The Agri-Food Sector
EUROPE BEAT - Henry J. Schumacher (The Freeman) - October 17, 2014 - 12:00am

Agri-Business is a key component of economies across the EU and ASEAN. The food and beverage industry is Europe’s largest manufacturing sector while agriculture accounts for more than a quarter of GDP in several ASEAN member states. In the Philippines, agri-food or agri-biz have a great future if success is built on successful models like Nestle (coffee) and La Frutera (fruits), creating win-win alliances between farmers and industrial companies that can process the produce and have access to markets.

Although agri-food products account for a significant part of both region’s international trade, outstanding issues in the regulatory arena are constraining development and growth.

Within ASEAN, outdated regulatory practices and a lack of institutional capacity have contributed to problems with food safety, non-tax paid trade, overregulation and customs clearance delays. A number of market access issues have yet to be resolved satisfactorily, including the Philippines.

While ASEAN and the EU markets offer great potential for enhanced trade and investment in agri-food, there continuously to be key issues in the regulatory space that are constraining development and growth.


1. Market Access

a. Tariffs, taxes and non-tariff barriers

b. WTO compliance

c. Technical standards and product classification rules

d. Labeling

e. Sanitary and Phytosanitary Standards (SPS)

f. Religion and Halal standards

2. Other issues

a. Foreign investment restrictions

b. Intellectual property protection

c. Traceability protection

As we are moving closer to ASEAN integration by 2015, here are key recommendations within the ASEAN-EU perspective:

•  Import tariffs and non-tariff barriers should be phased out over time;

• All member states should ensure their internal taxes and regulations are simple, transparent and fully compliant with WTO rules (in the Philippines we are happy that the Sin Tax Reform has pushed through in 2012);

• Labeling rules for packaged goods should be harmonized and simplified;

• Technical standards/definitions and product classification rules should be based on internationally-recognized standards;

• The protection and enforcement of intellectual property rights should be improved;

• ASEAN should strongly consider traceability information legislation to protect consumers and support legitimate EU trade; and

• Governments should consult industry on proposed amendments or any new regulations affecting the agri-food sector.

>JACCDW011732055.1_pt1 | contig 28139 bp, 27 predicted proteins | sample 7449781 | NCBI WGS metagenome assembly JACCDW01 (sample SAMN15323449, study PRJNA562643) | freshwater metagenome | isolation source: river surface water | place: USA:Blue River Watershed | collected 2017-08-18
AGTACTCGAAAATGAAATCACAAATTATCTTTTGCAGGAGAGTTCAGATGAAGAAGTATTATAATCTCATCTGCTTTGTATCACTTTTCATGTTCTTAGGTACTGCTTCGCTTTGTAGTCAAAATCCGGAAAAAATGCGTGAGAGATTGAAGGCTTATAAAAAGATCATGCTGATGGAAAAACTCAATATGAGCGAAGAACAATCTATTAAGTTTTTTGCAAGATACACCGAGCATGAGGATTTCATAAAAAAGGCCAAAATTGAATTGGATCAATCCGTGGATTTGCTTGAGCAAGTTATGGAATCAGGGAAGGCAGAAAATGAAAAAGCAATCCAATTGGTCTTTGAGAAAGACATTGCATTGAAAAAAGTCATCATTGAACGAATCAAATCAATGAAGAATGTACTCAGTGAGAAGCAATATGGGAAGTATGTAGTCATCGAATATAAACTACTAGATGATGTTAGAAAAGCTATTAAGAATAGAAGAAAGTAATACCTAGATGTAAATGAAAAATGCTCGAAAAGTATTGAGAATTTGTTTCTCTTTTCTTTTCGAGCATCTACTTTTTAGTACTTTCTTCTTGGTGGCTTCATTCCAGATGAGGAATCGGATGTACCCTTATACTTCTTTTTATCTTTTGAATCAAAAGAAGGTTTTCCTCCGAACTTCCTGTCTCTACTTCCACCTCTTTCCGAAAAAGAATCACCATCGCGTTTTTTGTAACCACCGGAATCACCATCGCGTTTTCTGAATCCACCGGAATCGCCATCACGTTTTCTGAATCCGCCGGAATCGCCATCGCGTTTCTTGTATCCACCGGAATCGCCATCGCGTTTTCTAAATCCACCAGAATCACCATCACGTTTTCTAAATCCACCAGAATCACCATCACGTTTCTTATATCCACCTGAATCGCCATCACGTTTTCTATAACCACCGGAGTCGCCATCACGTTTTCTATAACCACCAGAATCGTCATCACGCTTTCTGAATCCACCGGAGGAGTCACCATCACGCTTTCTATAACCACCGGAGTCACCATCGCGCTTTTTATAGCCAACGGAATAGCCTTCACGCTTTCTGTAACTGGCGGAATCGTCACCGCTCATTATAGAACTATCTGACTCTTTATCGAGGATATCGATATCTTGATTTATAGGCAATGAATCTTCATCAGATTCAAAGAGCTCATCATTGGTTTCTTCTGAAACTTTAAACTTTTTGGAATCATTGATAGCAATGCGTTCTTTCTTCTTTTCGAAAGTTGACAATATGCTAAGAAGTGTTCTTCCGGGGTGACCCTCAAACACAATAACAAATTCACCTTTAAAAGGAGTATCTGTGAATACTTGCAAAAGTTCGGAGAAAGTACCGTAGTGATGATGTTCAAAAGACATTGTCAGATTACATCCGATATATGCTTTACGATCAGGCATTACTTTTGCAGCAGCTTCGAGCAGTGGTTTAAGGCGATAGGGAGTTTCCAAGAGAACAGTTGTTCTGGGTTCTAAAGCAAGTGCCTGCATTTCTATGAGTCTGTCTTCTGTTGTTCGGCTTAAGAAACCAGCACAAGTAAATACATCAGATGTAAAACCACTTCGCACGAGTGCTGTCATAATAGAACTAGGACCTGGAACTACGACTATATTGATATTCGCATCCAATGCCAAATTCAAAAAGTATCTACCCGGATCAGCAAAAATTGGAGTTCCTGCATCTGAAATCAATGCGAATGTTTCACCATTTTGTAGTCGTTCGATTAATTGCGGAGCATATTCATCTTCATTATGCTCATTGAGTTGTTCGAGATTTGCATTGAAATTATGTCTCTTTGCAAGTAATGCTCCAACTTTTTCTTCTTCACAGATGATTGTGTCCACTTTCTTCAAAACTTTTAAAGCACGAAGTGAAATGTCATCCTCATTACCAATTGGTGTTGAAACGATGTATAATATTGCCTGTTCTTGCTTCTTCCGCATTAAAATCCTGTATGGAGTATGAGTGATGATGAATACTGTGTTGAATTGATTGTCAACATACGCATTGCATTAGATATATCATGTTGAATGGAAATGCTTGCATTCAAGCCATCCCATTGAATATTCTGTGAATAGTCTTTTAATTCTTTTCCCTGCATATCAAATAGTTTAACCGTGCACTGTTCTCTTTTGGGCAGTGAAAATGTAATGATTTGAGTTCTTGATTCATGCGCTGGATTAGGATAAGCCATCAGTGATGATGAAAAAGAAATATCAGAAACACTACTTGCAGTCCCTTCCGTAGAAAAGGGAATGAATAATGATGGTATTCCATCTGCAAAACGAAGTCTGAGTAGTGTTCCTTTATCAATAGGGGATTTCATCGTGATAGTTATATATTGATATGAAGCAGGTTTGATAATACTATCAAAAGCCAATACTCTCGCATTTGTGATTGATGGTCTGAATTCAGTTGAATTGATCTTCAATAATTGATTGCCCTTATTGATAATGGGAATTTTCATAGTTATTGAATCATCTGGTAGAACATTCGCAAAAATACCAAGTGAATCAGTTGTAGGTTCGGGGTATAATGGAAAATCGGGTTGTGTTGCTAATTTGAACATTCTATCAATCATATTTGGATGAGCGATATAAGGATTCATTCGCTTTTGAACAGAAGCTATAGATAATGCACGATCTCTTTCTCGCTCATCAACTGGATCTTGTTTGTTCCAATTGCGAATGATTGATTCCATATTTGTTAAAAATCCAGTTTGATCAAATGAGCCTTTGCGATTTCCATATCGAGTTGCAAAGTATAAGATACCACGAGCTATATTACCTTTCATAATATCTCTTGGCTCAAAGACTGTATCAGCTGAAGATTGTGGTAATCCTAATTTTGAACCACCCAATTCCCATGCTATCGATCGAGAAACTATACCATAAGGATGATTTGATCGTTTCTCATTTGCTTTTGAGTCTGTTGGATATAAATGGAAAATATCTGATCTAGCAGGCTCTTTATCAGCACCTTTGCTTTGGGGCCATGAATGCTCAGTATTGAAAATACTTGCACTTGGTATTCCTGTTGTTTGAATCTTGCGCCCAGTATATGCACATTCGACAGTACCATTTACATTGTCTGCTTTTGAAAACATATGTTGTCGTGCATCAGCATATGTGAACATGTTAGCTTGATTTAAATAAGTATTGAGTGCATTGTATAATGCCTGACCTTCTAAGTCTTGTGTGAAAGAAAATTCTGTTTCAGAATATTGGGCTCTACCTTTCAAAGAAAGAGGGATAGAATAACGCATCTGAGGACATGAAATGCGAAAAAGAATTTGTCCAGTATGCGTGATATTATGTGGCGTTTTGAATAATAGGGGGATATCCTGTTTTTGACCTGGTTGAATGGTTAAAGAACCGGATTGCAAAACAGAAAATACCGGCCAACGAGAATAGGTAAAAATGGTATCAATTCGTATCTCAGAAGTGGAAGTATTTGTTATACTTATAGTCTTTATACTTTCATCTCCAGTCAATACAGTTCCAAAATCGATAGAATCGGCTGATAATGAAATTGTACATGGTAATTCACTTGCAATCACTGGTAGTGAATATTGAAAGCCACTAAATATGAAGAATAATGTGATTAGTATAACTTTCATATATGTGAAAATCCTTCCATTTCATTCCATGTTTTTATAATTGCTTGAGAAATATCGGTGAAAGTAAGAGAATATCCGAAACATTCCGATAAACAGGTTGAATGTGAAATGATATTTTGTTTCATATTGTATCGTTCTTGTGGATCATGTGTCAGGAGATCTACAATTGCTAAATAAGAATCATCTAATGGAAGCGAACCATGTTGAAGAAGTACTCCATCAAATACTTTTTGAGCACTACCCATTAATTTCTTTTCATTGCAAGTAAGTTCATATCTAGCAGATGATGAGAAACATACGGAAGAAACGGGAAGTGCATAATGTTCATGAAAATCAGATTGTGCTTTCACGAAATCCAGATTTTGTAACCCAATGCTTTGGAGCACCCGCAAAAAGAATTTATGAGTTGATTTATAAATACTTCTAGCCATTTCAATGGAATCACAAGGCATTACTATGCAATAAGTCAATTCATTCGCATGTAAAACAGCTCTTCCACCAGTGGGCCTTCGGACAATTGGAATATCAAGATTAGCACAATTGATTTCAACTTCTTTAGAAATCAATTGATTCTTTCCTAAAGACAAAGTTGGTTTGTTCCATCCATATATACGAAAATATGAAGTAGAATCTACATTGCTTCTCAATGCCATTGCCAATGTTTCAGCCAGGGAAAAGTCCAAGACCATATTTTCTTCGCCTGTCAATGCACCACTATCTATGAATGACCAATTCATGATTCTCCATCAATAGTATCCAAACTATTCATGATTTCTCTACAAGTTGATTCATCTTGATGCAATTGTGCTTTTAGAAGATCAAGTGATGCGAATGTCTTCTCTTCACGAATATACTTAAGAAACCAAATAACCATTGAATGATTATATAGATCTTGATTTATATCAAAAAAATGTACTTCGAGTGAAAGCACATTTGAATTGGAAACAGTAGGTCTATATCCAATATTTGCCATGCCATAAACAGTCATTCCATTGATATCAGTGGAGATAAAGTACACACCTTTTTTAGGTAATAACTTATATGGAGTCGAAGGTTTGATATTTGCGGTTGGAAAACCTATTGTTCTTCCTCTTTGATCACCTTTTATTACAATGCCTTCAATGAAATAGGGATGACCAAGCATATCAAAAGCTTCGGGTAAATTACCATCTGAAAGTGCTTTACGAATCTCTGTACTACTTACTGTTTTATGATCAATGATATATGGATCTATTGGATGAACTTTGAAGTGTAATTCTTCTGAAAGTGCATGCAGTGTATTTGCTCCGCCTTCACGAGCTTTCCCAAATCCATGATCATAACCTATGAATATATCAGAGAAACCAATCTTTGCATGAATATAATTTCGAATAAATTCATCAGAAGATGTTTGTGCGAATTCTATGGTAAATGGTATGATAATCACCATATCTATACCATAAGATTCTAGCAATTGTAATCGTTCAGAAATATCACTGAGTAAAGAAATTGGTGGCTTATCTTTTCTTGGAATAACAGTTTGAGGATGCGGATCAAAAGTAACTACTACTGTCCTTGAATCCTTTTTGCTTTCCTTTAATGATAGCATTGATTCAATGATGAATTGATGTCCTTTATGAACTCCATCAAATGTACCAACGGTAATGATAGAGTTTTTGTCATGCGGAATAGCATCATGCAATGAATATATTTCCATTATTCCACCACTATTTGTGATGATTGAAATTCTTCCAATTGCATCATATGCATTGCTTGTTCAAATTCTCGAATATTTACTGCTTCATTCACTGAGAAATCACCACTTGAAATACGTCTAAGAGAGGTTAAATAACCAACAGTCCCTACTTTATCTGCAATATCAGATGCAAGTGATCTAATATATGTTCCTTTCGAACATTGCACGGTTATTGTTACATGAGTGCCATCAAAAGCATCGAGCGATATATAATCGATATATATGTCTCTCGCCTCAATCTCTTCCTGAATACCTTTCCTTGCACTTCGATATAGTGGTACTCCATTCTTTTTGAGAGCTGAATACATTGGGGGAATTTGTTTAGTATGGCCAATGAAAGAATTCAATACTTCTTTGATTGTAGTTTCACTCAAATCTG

It is further recommend that the EU and ASEAN strengthen cooperation in the following key areas:

• Trade related capacity building support to regulatory and enforcement institutions in ASEAN;

• Product safety, labeling and technical standards, and SPS acceptance;

• Mutual recognition of food product registrations and of export establishments certified by the national competent bodies;

• Export quality infrastructure, which includes testing laboratories and inspection agencies; and

• Best practice customs valuation and transfer pricing frameworks for related party transactions.

Why does it make sense to focus on these key issues and key recommendations?

• ASEAN has a large agricultural base with over 60 million hectares of arable land. Agriculture accounts for over 25% of GDP in several ASEAN member states such as Myanmar, Cambodia and Laos.

• Businesses in the EU agri-food chain generate a turnover of Euro 2.2 trillion and provide direct employment to more than 33 million Europeans. Together, the European food and drink industries are the largest manufacturing sector in the EU in terms of turnover, value added and employment.

• Although ASEAN as a whole is the EU’s 3rd largest trading partner (after the US and China) with more than Euro 206 billion of trade in goods and services in 2011, the EU’s share of food imports into the ASEAN countries has tended to lag behind that of other ASEAN trading partners due to tariff, regulatory restrictions and requirements.

• It is expected that the Philippines will be granted GSP+ status by the EU at the end of this year; this will offer great opportunities for Philippine food exporters into the EU, given the fact that tariffs will drop from the high 20s to zero!!!!

In other words, plenty of work to do, preparing for increased trade of agri-food products in both directions.


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